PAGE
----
As someone who has been taller than most people around me for as long as I can remember, I know that standing up straight is just as much a matter of confidence in your identity as it is a matter of stature and stability. “Put your shoulders back,” I can hear my mother say. “Stand up straight.” For me, my tendency to slouch and keep my shoulders bent over in public was a result of incredible self-consciousness about my body. I didn’t feel I could stand up straight because of how I thought my height, hair, skin, clothes and shape compared to the common standard. This insecurity made me nervous to be in public, or to speak up, or to draw any unnecessary attention to myself. Maybe you could even say that while externally I was standing up straight, internally I was bent over by a spirit that had crippled me.
The reality is that our virtual and physical spaces are filled with people who cannot stand up straight for all sorts of reasons.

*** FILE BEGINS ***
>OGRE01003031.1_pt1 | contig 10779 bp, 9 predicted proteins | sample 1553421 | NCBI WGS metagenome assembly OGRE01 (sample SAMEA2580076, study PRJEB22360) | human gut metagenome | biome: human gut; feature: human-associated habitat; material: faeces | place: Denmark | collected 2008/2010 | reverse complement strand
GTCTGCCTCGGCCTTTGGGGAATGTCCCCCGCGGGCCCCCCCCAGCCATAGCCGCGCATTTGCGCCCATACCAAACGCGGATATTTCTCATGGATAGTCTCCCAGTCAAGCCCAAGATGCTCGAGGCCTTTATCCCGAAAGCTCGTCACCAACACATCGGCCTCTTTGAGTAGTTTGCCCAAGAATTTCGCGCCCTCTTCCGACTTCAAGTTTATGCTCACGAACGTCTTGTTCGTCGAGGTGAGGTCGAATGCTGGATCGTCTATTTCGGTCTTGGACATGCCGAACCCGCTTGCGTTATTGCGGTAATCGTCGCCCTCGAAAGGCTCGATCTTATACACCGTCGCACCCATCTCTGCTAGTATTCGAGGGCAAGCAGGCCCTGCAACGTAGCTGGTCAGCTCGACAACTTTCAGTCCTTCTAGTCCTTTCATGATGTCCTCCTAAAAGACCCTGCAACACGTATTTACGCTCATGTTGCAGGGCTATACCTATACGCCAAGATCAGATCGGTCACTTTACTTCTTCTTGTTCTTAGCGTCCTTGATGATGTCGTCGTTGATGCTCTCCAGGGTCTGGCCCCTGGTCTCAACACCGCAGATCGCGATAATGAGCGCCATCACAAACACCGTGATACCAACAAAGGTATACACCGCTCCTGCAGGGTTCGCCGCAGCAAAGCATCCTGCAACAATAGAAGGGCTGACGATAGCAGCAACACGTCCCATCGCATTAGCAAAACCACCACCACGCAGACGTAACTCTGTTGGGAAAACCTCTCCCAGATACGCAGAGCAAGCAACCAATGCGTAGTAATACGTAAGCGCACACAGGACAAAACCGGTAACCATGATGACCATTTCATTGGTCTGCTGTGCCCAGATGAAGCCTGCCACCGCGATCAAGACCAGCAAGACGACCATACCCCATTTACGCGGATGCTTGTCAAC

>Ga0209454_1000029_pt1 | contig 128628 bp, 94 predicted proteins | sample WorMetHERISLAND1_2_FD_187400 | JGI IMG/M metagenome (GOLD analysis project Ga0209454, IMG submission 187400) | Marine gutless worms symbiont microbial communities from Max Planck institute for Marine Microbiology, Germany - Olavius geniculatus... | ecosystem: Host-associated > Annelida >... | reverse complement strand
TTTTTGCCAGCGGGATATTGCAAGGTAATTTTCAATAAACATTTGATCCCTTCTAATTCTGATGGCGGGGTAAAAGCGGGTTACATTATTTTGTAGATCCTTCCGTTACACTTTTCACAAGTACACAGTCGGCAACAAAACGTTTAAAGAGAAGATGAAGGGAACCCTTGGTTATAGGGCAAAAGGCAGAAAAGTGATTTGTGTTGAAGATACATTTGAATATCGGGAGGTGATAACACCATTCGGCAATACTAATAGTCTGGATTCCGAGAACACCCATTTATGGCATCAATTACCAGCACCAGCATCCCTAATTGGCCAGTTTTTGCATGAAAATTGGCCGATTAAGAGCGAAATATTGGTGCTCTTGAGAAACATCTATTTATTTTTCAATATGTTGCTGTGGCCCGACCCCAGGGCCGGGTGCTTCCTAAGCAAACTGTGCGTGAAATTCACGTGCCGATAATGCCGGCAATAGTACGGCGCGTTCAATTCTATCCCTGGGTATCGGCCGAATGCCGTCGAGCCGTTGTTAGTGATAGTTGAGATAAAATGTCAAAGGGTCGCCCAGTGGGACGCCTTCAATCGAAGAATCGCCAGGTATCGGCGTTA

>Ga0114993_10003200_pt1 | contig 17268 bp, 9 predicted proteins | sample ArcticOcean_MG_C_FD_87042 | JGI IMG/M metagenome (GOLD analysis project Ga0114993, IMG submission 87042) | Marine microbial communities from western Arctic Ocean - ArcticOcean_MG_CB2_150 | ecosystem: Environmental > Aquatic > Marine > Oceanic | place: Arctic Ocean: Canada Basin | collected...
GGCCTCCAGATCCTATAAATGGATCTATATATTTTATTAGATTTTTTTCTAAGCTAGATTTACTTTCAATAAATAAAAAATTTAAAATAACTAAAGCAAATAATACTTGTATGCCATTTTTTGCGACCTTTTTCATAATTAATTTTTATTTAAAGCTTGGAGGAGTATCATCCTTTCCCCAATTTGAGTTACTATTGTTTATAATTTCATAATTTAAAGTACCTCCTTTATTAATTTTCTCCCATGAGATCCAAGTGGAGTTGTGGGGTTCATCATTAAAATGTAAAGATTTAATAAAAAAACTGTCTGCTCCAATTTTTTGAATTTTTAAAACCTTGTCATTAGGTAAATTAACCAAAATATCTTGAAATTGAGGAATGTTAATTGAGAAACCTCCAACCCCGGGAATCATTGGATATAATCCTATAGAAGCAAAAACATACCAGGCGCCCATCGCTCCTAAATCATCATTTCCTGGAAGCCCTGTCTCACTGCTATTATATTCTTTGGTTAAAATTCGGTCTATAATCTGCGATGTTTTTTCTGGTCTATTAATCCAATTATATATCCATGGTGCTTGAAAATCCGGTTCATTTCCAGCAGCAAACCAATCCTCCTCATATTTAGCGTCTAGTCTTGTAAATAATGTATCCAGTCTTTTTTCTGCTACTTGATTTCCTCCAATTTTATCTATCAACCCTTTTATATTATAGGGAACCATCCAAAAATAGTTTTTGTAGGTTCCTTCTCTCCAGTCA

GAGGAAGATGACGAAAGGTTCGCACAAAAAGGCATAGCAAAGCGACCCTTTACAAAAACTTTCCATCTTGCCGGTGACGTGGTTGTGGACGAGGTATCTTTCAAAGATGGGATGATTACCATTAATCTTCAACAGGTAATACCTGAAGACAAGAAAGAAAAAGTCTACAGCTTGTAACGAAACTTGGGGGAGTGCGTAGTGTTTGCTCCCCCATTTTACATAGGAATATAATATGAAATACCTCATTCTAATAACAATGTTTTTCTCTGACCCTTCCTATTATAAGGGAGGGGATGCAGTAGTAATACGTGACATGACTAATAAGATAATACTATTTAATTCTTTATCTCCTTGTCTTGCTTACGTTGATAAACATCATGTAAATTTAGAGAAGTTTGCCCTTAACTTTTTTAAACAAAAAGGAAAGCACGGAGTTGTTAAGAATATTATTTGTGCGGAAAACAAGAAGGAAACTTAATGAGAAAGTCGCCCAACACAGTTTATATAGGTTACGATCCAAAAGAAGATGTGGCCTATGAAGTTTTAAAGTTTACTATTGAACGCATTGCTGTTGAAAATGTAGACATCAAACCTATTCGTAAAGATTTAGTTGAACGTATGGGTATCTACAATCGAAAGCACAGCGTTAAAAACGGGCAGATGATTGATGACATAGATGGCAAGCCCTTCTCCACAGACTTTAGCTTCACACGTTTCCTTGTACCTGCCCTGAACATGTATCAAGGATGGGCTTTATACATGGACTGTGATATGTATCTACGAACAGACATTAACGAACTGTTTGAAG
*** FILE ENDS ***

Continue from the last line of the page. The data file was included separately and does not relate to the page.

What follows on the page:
Some are bent over from physical disease and disorder.
Some are bent over from trauma they do not know how to process.
Some are bent over from prejudice and bias against various aspects of their identity.
Some are bent over from their age and what the common opinion is about what value they bring to the society.
Some are bent over from generations of internalized shame.
Our world is full of people who are bent over and unable to stand up straight.
Do you notice the difference between how Jesus responds to this woman and how religious people respond?
Jesus’ first word to the woman is a word of freedom and validation. “Woman,” Jesus says, “you are set free from your ailment.” Without a confession of faith or a certificate of confirmation, Jesus extends a word of invitation and freedom. Without hesitation, he includes her in the family of God by identifying her as a daughter of Abraham.
Can you imagine if we did this? Can you imagine if we created spaces where people who could not stand up straight in other places heard a word of freedom and inclusion from us? Child, you are free from your ailment. Refugee, widow, victim of trauma, gender diverse sibling…in this space you are free to stand up straight because we see you. You are welcome here. You are part of God’s covenant family.
Can you imagine? That’s what Jesus does. He sees and validates the woman, and declares a word of freedom that invites her beyond her previous sense of herself.